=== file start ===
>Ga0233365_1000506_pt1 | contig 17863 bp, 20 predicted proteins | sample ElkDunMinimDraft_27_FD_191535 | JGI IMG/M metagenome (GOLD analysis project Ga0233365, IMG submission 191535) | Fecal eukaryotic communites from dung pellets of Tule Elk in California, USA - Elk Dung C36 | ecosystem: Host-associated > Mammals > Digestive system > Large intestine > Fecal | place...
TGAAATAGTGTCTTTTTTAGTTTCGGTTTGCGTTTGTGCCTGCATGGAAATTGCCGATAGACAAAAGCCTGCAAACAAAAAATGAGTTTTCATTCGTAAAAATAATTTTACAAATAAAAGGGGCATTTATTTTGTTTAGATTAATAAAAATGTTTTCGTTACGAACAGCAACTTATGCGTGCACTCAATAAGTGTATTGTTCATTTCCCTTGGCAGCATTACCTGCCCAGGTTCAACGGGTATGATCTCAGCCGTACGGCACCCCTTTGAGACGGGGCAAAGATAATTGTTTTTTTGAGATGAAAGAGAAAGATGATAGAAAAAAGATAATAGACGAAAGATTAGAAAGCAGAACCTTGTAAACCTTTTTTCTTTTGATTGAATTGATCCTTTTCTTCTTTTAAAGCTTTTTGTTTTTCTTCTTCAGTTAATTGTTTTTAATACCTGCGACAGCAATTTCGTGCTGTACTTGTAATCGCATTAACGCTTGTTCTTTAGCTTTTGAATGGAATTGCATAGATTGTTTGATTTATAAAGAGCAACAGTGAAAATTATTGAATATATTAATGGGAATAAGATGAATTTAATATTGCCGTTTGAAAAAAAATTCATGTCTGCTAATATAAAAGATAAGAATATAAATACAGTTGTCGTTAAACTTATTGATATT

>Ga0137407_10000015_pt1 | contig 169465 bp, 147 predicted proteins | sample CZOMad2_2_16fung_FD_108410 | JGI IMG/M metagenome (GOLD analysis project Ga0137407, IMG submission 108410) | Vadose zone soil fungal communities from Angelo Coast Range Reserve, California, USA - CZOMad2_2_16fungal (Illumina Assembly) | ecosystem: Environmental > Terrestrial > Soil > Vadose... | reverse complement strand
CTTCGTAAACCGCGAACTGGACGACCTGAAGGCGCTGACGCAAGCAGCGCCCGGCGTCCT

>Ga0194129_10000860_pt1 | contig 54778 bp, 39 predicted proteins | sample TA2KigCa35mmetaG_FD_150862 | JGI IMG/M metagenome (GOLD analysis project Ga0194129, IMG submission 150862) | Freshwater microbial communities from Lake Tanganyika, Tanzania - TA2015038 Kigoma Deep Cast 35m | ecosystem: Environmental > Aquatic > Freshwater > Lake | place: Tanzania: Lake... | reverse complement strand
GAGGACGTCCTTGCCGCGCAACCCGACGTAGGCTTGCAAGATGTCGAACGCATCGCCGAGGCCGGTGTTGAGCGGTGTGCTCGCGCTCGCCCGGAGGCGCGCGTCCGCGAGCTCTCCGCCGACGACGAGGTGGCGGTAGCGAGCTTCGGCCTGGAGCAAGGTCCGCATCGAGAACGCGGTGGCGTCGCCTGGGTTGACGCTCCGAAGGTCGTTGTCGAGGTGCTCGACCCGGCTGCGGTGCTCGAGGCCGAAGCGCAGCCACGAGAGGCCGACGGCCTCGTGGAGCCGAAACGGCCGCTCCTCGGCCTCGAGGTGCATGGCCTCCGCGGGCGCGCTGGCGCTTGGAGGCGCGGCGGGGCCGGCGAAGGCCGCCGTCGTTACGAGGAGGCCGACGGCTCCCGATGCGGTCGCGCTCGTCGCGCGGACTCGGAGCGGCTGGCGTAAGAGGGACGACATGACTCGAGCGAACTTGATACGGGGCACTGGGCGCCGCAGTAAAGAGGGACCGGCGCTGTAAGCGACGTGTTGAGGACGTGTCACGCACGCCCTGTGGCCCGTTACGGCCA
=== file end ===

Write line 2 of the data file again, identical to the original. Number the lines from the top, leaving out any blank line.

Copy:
TGAAATAGTGTCTTTTTTAGTTTCGGTTTGCGTTTGTGCCTGCATGGAAATTGCCGATAGACAAAAGCCTGCAAACAAAAAATGAGTTTTCATTCGTAAAAATAATTTTACAAATAAAAGGGGCATTTATTTTGTTTAGATTAATAAAAATGTTTTCGTTACGAACAGCAACTTATGCGTGCACTCAATAAGTGTATTGTTCATTTCCCTTGGCAGCATTACCTGCCCAGGTTCAACGGGTATGATCTCAGCCGTACGGCACCCCTTTGAGACGGGGCAAAGATAATTGTTTTTTTGAGATGAAAGAGAAAGATGATAGAAAAAAGATAATAGACGAAAGATTAGAAAGCAGAACCTTGTAAACCTTTTTTCTTTTGATTGAATTGATCCTTTTCTTCTTTTAAAGCTTTTTGTTTTTCTTCTTCAGTTAATTGTTTTTAATACCTGCGACAGCAATTTCGTGCTGTACTTGTAATCGCATTAACGCTTGTTCTTTAGCTTTTGAATGGAATTGCATAGATTGTTTGATTTATAAAGAGCAACAGTGAAAATTATTGAATATATTAATGGGAATAAGATGAATTTAATATTGCCGTTTGAAAAAAAATTCATGTCTGCTAATATAAAAGATAAGAATATAAATACAGTTGTCGTTAAACTTATTGATATT